If you are going to make the brave move of trying to take a successful tv show and put it on the big screen, you have to go bigger and better than anything we have seen on the show already. That’s even more the case when you are putting your show on the big screen while it’s at the top of its success and still planning to make more seasons for the small screen.
Not many tv shows have the scale and scope to go to the big screen well but the X-Files is actually a series that fits well with a feature-length picture. There are some great, large-scale, season-long story arcs that could be developed fantastically over a whole movie. Not to mention that the tv show has some fantastic set-pieces, so with a movie sized budget behind it, these could be even better.
It’s the set-pieces and scale of the X-Files movie that impresses you first. It opens with an alien attack, a small boy infected by the “black oil” and then a bomb threat which opens a new conspiracy for our agents to investigate. Add to that a chase through a corn field, huge spaceships and a close encounter with bees, and you have a big screen experience that feels a step up from the tv show.
The story itself is also classic X-Files. A new conspiracy, built from the ground up with a brand new threat and new alien force to experience. It isn’t a complicated, multi-layered conspiracy but enough of a mystery to keep you interested and keep the story going at a fair pace.
It also gives David Duchovny and Gillian Anderson great scope to build their characters for a movie-sized story. They are so comfortable in their characters and their chemistry is at its best. They have the humour, the romantic undercurrent that is never really explored (a positive in my opinion) and the history, which makes the length that Mulder goes to during the film much more realistic and believable.
In fact, the movie is the Mulder show rather than a straight case for the FBI Agents. Its his conspiracy, his chase and his action sequences, much more than Gillian Anderson’s Scully. Its his legacy that brings the story forward and Duchovny carries much of the movie.
It’s not just about the two agents though. We have a series of key characters that show their faces and play their parts. The Cigarette Smoking Man, played excellently by William B Davis, does enough to warrant his shadowy, “big bad villain” threat. There are also revelations and character deaths that impact, maybe not in a show shattering way, but enough to be noticeable and make the film important, not just a side-project for Chris Carter.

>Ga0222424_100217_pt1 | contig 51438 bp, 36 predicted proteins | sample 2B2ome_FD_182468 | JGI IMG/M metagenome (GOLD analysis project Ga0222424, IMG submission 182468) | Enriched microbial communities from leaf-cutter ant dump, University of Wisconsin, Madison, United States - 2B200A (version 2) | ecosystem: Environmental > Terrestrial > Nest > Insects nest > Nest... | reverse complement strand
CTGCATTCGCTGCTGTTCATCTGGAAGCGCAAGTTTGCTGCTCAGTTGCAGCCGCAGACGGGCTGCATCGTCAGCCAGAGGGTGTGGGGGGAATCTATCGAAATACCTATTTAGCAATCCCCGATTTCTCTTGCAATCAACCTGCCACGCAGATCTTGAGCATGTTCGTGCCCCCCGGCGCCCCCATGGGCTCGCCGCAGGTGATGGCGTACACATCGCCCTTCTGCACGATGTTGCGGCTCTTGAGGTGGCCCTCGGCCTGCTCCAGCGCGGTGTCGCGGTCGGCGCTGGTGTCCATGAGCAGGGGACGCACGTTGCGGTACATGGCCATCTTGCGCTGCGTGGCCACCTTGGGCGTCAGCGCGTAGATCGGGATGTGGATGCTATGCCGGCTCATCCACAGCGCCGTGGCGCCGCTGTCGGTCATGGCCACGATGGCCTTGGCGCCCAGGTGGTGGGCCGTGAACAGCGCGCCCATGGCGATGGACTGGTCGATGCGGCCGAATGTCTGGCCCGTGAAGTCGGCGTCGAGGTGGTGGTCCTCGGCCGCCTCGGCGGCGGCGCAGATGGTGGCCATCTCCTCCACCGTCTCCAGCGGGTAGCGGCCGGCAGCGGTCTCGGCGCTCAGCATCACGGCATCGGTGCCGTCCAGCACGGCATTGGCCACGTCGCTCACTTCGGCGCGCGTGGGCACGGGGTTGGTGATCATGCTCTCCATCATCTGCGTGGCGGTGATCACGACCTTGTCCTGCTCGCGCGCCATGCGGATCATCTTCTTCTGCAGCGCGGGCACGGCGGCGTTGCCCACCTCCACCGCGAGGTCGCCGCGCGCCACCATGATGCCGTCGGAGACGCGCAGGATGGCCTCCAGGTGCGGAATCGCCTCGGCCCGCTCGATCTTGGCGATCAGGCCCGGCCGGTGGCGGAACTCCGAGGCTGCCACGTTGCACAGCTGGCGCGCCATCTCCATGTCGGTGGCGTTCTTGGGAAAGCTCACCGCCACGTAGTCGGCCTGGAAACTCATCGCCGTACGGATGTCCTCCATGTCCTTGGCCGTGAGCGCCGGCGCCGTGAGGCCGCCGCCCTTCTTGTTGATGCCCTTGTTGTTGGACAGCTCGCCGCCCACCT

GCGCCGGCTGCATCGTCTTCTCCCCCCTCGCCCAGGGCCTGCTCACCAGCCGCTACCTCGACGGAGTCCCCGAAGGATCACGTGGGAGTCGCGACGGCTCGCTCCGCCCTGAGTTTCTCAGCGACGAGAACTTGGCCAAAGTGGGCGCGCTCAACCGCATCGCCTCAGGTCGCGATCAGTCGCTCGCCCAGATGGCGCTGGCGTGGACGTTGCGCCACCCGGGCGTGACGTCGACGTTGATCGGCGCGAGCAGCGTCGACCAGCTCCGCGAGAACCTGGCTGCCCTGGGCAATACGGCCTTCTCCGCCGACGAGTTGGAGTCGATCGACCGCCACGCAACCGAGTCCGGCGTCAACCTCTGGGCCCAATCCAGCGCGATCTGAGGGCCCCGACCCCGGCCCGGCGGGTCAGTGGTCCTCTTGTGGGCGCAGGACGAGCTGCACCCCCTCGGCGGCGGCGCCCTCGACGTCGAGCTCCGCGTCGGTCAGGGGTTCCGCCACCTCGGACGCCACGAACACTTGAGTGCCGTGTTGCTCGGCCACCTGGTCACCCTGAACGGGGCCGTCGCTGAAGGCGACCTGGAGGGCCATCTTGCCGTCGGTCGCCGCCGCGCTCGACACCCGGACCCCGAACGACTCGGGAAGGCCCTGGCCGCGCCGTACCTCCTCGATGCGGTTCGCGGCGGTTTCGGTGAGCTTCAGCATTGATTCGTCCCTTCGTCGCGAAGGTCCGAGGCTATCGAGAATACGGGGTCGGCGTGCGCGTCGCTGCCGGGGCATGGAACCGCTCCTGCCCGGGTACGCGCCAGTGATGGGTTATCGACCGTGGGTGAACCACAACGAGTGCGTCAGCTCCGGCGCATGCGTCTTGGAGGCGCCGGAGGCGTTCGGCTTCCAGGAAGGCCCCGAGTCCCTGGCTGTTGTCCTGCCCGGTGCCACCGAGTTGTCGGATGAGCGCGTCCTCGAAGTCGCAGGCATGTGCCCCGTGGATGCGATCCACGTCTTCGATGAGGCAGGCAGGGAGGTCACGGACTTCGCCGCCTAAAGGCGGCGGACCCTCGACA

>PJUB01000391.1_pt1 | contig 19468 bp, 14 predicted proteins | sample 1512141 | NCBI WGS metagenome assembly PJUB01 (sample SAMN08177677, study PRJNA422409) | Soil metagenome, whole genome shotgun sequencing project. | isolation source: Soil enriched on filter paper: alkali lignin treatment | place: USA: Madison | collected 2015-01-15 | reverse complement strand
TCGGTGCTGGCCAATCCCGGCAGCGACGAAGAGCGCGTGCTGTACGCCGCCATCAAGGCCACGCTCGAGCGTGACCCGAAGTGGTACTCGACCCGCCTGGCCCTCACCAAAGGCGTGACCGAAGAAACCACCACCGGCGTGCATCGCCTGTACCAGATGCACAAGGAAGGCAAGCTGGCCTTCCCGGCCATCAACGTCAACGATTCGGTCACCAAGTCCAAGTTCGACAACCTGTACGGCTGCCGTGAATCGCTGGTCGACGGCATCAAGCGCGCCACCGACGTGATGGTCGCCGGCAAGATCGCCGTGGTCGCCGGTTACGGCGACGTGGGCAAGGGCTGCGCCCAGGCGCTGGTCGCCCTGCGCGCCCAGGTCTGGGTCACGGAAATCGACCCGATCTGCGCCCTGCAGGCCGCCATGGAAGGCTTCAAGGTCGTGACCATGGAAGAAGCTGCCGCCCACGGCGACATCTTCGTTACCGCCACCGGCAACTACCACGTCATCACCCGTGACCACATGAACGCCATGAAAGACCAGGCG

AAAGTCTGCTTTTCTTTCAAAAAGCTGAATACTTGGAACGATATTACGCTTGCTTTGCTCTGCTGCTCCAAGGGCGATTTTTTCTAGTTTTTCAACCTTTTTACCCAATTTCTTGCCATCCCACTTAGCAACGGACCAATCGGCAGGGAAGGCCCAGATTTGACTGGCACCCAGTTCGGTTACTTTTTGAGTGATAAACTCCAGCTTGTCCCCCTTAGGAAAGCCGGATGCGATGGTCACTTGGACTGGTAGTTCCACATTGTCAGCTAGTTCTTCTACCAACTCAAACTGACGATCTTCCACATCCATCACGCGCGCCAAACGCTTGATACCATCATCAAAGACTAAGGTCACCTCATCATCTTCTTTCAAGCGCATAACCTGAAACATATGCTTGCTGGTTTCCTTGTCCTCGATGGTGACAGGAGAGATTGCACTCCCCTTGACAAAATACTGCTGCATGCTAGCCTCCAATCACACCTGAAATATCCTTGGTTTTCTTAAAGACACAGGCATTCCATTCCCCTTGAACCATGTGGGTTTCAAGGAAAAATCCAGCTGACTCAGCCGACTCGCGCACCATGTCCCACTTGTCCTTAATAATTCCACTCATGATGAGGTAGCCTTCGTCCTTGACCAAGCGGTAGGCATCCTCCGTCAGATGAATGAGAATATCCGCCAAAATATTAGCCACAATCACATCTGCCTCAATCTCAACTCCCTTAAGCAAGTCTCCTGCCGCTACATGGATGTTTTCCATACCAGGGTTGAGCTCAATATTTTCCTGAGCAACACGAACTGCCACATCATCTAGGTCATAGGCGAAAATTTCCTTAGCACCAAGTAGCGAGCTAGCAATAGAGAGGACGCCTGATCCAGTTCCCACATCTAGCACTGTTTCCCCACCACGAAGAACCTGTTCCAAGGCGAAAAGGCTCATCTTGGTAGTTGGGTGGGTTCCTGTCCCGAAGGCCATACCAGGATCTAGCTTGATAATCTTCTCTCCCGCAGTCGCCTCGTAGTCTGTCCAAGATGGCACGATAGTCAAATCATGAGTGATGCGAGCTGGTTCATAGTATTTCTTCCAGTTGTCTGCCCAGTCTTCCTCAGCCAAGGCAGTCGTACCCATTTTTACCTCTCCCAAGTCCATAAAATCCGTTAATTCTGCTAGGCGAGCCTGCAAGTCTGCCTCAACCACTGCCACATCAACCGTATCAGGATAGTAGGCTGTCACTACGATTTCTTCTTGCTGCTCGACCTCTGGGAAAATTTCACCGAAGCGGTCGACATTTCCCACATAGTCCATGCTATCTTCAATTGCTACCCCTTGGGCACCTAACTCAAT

It’s just a shame that there are some aspects that are shut down as soon as they are introduced. Martin Landau plays a shady, conspiracy-obsessed doctor, a natural successor for the “men in black” that have helped Mulder before. He gets an important role but never reaches his full potential and could well have been a new, key addition to the series.
The same can be said for the roles which never make the impact they should. The Lone Gunmen are in there but as a cameo more than a huge part of the story, and even more disappointing, Mitch Pileggi’s Skinner is just a man behind a desk rather than active part of the story.
It would also have been much more impactful if we’d had more revelations and more “main” conspiracy-led story. A new conspiracy makes sense, and helps to keep the film focused, self-contained and doesn’t alienate any of the fans who couldn’t see the movie. It just feels like it can be sidetracked and pushed aside if the story falls flat or isn’t successful. I don’t like the idea that the film isn’t part of the wider story, something I hope they don’t just ignore in season 6.
Overall, The X-Files movie is a great example of how to transfer a small screen show to the big screen. It has a larger scale, big set-pieces and a story which matches the movie environment and format. The performances are great and demonstrate the best part of the show, Duchovny and Anderson, but does it at the expense of some of the other great performances from the show. I just hope the film is recognised in the wider series, not just a little side-project or experiment before we get back to season 6.
Rating – 3.5
(1 – Awful, 2 – Average, 3 – Good, 4 – Great, 5! – Must See)